As a writer, needle artist and photographer, I invite you to share my pursuits with me on this site. Among other things, there is a weekly post called “D-mail” that examines the spiritual meaning in current stories, both personal and news events.  I invite your comments at

“The act of putting pen to paper encourages pause for thought, this in turn makes us think more deeply about life, which helps us regain our equilibrium.”  N. Platt

Mountains Beyond Mountains: the Quest of Dr. Paul Farmer, a Man Who Would Cure the World by Tracy Kidder

Pulitzer prize-winning author, Tracy Kidder spent years following Dr. Paul Farmer around the world to document the experiences and achievements of this astonishing doctor and public health warrior.  From his beginnings in an eccentric, always poverty-stricken family, Dr. Farmer pulled himself up through sheer force of will and passion to graduate from Johns Hopkins Medical School, set up a medical missions work in Haiti during his residency at Harvard, and go on to sacrificially give of his life and personal health to bring to the world’s attention countless public health crises.

You will learn a tremendous amount about Haiti, about the almost saintly manner in which Dr. Farmer treats his patients, about Dr. Farmer’s colleagues around the world, and about the gripping plight of the worlds’ poor.  Author Jonathan Harr wrote, “The central character of this marvelous book is one of the most provocative, brilliant, funny, unsettling, endlessly energetic, irksome, and charming genuine hero alive in our time.”  Dr Farmer is definitely on my list of people I would want to spend a day with.  This good and true story is hard to put down.

The Happiness Project: Or, Why I Spent a Year Trying to Sing in the Morning, Clean My Closets, Fight Right, Read Aristotle, and Generally Have More Fun by Gretchen Rubin

“Gretchen Rubin had an epiphany one rainy afternoon in the unlikeliest of places: a city bus. `The days are long, but the years are short,’ she realized.  `Time is passing, and I’m not focusing enough on the things that really matter.’  In that moment, she decided to dedicate a year to her happiness project.”  So begins the book’s flyleaf description of this special book, The Happiness Project by Gretchen Rubin.  Gretchen began her career in law, clerking for Sandra Day O’Connor.  Later she realized that writing was her passion.  After publishing several biographies and giving birth to two children, she had her epiphany.  With humor and insight, she chronicles her adventures during the 12 months she spent test-driving the wisdom of the ages, current scientific research, and lessons from popular culture about how to be happier.

What admire about this author is that unlike the author of Eat, Pray  and Love, she did not uproot herself or leave her husband and children to pursue happiness and insight.  Instead, she focused on improving her life as it was.  Each month she tackled a new set of resolutions.  She kept a gratitude notebook.  She immersed herself in principles set forth by all sorts of experts, from the ancient Greeks to Thoreau, from Oprah to the Dalai Lama to King Solomon to see what worked for her and what didn’t.  Her conclusions are sometimes surprising but always illuminating and thought-provoking.  Written with wit and enthusiasm, I found this book hard to put down, with principles I wanted to try myself.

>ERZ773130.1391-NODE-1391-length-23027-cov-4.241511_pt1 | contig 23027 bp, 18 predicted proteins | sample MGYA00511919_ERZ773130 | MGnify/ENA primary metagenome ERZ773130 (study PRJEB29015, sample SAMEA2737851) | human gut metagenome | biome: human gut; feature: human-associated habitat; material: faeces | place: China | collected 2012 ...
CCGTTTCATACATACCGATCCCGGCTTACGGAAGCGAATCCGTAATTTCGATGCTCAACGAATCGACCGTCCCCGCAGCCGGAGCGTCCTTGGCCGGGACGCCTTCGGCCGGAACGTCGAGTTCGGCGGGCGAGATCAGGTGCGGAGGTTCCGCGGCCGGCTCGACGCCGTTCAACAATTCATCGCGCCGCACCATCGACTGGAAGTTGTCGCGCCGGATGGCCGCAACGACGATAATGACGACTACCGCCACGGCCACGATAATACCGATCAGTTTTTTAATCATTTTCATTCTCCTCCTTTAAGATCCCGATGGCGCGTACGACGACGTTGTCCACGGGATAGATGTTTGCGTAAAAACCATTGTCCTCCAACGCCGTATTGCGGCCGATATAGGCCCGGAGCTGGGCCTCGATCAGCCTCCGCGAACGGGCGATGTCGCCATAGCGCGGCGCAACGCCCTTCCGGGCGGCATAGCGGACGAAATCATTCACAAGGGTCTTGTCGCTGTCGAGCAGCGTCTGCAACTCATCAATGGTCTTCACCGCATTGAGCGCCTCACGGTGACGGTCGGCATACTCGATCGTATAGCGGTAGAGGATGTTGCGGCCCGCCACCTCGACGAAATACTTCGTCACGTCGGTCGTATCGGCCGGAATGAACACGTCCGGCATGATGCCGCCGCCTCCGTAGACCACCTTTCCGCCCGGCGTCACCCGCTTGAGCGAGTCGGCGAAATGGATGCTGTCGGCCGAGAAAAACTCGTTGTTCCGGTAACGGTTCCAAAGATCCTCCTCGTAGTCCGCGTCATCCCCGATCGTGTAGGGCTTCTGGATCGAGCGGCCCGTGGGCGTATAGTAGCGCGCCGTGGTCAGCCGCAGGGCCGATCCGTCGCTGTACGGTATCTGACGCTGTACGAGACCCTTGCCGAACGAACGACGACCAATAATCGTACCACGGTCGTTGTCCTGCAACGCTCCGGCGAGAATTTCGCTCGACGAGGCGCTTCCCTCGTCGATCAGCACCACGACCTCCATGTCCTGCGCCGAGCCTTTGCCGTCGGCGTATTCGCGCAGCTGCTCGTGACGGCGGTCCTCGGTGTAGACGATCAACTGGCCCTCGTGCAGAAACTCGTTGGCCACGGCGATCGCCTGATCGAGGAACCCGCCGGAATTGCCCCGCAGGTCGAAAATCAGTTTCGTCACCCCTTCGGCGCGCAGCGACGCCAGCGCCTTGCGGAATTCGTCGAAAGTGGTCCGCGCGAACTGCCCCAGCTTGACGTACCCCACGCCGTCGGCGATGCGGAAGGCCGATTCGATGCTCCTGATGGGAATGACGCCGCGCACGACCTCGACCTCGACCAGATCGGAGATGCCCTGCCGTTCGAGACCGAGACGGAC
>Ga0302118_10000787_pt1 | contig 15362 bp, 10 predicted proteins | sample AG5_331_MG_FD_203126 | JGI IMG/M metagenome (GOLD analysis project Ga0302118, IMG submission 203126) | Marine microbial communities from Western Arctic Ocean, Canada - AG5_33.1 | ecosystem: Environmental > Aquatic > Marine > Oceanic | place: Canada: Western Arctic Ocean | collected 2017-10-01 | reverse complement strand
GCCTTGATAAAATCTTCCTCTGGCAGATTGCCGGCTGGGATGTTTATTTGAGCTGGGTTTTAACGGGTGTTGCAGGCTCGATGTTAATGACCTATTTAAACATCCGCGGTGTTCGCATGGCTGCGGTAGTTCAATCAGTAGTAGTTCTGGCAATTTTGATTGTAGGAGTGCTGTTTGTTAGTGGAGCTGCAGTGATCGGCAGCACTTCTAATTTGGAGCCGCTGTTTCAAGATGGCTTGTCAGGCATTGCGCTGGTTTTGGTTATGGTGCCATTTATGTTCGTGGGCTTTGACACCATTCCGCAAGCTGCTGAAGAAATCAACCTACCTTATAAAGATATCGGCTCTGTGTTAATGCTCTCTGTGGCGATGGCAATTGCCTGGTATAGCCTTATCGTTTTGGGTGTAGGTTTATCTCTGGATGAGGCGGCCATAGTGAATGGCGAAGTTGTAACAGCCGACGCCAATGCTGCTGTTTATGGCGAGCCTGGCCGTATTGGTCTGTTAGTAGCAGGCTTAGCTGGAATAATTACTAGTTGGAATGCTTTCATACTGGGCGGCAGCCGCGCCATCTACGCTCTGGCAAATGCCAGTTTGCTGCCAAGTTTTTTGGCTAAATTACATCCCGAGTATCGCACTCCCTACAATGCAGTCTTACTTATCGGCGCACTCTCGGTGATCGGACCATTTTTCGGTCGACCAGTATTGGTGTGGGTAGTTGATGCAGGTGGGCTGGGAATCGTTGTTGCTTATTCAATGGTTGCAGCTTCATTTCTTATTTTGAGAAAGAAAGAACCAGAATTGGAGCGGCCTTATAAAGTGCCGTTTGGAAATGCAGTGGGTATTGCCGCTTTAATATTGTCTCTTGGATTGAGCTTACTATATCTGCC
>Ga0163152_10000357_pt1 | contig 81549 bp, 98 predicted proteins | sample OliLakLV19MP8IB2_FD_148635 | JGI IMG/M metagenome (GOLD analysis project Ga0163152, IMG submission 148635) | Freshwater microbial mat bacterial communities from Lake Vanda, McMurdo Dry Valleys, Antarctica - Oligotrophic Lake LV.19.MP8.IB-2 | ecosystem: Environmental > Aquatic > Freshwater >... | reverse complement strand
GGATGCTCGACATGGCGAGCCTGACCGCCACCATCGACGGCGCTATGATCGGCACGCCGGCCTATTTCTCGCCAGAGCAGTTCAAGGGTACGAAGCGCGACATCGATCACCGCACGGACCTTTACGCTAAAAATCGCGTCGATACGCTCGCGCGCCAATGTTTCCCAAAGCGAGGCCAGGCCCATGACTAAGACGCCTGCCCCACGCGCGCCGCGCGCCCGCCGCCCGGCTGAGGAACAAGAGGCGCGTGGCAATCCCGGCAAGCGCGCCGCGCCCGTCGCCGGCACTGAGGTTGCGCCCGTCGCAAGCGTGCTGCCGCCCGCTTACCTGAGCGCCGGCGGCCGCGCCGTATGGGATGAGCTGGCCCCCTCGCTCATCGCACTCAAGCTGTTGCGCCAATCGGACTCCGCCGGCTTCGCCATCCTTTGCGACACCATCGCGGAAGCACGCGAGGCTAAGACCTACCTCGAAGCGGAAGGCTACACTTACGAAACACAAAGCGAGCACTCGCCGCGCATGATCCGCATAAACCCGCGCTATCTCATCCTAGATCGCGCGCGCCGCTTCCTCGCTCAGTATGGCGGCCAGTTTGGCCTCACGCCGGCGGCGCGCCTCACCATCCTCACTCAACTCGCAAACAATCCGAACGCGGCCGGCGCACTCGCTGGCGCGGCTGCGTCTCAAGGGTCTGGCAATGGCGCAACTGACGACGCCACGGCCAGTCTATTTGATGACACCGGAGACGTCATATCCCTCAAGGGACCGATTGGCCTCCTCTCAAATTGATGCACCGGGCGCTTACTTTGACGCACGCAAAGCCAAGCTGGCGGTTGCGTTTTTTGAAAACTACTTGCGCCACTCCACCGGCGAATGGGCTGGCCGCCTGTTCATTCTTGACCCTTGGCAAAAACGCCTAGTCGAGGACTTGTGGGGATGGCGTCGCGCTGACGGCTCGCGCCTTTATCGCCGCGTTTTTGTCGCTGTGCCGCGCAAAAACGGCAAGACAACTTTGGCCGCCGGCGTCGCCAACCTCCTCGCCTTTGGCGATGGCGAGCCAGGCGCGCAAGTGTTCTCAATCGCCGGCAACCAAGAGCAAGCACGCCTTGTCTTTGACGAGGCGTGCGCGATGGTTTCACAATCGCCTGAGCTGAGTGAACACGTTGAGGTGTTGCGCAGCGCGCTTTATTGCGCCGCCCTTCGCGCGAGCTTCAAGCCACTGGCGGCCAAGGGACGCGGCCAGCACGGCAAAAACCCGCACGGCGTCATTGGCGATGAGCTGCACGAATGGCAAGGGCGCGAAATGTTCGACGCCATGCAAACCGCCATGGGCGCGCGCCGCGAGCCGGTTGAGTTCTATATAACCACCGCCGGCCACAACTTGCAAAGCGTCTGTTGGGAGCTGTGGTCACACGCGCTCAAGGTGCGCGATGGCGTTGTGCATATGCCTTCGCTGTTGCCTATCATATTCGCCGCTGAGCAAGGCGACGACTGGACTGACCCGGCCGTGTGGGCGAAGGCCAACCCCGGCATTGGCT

This fall I read one of those books where you dog-ear nearly every other page to mark a gem of wisdom. Thresholds and Passages, by Cathee A. Poulsen and Fran Lankford, had something eye-opening or comforting or clarifying on nearly every page.  It’s content is both spiritual and practical; anyone can identify with the authors’ both humorous and “real” discussions about everything from recovery from being a victim of adultery to finding yourself on the back side of nowhere, far from God.  They give real life help for real life problems women face today and are not afraid to reveal the secrets in their own lives to do so.  Fran Lankford just happens to be a member of my church and I am ashamed it has taken me this long to read the book!  Sorry Fran!  But once I did, I ordered a dozen to give as Christmas presents.  I think you will find help, encouragement, and solace in Thresholds and Passages.

This week I have been reading a wonderful book,  The History of Love by  Nicole Krauss.                             .  The book is written in two voices and takes place in the present with flashbacks to the characters’ childhoods.  The first voice is Leo, an elderly Jewish man who immigrated to New York City from Poland after being the only member of his family to survive the Holocaust.  He made his living by becoming a locksmith.  He has been working on a book his whole life about the woman he loved and lost during the war.  He discovers that she too survived the Holocaust, moved to New York, and gave birth to Isaac, who is Leo’s son.  Not knowing Leo was alive, she married and built a life.  Leo discovers that he has a son, but doesn’t want to spoil the boy’s life by revealing himself.  He does, however, follow the boy’s life, collecting photographs and newspaper articles about the boy, who grows up to be a famous novelist.  Before Leo, now very elderly, works up the courage to go meet his son, he reads in the paper that his son has died.  The day after he attends the funeral, a package shows up at his door.  Opening it, he finds a book manuscript written long ago in Yiddish.  The author is himself!